As the discussion of the powers of the office suggests, the public views the Texas governor with high expectations that any governor has limited power to meet. With little ability to lead the legislature, few constitutional means of control over the bureaucracy, and surrounded by executives that may be political rivals or even enemies, the governor is still looked upon as the political leader of the state. These expectations are the double-edged sword that defines the political position of the Texas Governor. Governors must be able to meet expectations in order to win reelection and stay in office, even though these expectations often overestimate the governor's capabilities.
Using the visibility of the office without being hamstrung by its limitations requires a mixture of political skill, personality, and lucky timing. A knack for negotiation and powers of persuasion are necessary to attempt to induce cooperation and compromise from legislators and elected officials who won't simply do as they're told. Conditions beyond a governor's control will also test each one's talent, political skill, and even his or her personality as each chief executive is forced to deal with economic cycles and unforeseen crises. For some, difficulties become opportunities to demonstrate leadership; for others, an economic downturn or a natural disaster force their administration off the rails. And sometimes, there may be no single event - the timing is just bad for a particular governor.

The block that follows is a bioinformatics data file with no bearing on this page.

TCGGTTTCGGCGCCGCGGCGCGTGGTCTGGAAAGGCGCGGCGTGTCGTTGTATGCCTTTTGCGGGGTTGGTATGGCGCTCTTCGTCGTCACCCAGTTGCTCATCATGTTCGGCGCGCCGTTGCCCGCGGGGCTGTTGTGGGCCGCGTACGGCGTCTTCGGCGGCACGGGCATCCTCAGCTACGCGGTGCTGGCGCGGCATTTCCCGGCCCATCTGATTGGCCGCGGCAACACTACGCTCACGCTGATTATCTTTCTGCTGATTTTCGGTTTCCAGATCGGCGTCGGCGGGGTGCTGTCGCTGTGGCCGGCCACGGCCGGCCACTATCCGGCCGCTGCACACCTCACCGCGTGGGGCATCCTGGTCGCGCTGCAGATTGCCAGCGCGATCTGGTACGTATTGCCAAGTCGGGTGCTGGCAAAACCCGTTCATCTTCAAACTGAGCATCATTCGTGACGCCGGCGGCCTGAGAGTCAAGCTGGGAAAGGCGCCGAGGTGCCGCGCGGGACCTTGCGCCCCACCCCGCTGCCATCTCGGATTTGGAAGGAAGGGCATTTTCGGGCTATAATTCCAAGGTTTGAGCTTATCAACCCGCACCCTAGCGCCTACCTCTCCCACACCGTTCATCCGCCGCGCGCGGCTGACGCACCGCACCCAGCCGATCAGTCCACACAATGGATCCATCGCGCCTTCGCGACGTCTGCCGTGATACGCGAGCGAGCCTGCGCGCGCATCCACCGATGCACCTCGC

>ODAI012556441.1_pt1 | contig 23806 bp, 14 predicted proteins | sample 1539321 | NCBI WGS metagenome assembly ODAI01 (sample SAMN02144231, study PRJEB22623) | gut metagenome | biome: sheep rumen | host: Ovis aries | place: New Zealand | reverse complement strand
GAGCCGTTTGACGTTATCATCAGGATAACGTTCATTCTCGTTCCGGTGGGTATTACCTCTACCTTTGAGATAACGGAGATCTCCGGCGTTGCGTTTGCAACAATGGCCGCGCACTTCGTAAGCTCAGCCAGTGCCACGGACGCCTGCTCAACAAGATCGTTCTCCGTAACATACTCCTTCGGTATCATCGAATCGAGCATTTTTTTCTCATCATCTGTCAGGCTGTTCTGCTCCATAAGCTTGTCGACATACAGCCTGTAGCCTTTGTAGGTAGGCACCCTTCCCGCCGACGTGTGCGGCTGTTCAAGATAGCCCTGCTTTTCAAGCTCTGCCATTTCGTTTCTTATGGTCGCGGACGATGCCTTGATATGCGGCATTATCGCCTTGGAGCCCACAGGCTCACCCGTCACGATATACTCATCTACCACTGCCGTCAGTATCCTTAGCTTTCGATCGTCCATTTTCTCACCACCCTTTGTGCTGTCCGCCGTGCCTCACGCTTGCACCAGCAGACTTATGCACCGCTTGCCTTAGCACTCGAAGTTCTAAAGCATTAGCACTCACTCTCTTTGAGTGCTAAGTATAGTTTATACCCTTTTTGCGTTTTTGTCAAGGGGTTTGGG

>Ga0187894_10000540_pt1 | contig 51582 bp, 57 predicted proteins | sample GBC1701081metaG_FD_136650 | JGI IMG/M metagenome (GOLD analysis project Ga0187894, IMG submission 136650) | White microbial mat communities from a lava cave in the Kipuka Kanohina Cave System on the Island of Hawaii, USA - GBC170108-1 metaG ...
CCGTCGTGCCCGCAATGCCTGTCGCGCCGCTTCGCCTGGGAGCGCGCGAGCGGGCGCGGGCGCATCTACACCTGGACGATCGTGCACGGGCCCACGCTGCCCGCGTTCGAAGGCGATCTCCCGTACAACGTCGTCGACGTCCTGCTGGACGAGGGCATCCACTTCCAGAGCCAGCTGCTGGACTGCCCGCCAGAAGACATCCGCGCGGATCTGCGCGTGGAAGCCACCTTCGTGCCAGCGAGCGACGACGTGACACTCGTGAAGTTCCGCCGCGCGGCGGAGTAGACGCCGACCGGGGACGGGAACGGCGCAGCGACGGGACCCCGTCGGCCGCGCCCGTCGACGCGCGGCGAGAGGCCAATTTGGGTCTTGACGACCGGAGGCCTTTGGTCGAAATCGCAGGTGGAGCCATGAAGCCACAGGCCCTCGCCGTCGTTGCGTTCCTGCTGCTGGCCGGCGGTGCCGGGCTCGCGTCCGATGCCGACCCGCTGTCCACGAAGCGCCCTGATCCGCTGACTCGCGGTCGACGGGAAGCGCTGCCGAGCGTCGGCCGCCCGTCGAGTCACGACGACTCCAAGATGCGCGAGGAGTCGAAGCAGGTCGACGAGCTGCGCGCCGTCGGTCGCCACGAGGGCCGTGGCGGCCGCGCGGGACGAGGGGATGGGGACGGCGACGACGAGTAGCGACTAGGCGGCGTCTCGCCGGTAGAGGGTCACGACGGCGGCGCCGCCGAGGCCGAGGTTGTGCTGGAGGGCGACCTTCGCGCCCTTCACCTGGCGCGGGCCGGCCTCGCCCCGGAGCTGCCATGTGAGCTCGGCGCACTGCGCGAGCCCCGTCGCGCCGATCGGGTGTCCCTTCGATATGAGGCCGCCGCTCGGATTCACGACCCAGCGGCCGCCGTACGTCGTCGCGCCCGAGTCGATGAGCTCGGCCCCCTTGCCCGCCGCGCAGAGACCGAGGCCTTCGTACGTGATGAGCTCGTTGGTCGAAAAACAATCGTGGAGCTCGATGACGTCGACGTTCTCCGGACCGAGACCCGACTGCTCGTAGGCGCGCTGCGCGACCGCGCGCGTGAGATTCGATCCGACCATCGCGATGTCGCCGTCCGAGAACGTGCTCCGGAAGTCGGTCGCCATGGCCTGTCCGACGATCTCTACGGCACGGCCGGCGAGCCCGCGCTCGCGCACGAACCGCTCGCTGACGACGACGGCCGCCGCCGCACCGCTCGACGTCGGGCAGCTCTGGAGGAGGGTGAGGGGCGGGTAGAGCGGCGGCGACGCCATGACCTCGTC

A look back on the terms of recent governors shows just how tricky it can be to get this mixture of political support, skill, personality, and luck right. Bill Clements (1979-1983, 1987-1991) played an historic role as the first Republican elected governor since Reconstruction, but being out front in the shift in Republican fortunes made for a tough time getting along with Democrats in the legislature. This situation was not helped by his lack of political experience and his aloofness from legislators. Both Clements and Mark White (1983-1987) were swamped by the major economic downturn that lasted from the mid-1980s through the early 1990s.
Ann Richards came in on the tail end of the economic crash but benefited from her engaging, often aggressive personal style, and from a political approach that energized core Democratic constituencies such as ethnic and racial minorities and women. She established a solid if unremarkable legislative record, but despite what seemed like ample personal popularity, she was defeated for reelection by George W. Bush. Bush benefited from his compromising approach with key Democrats, a carefully calibrated set of political objectives, and, uniquely, anticipation of his impending run for the presidency during his final legislative session as Governor.
Yet despite Bush's popularity, successor Rick Perry faced his first legislative session amidst a sense that Bush's successes had been overrated. Cleaning up after Bush's attention-grabbing tax reduction measures was necessary - and it was Perry's responsibility to boot. In a number of ways, the early part of Perry's term was shaped by his need to come out from Bush's shadow without directly criticizing the popular Texan who now occupied the White House.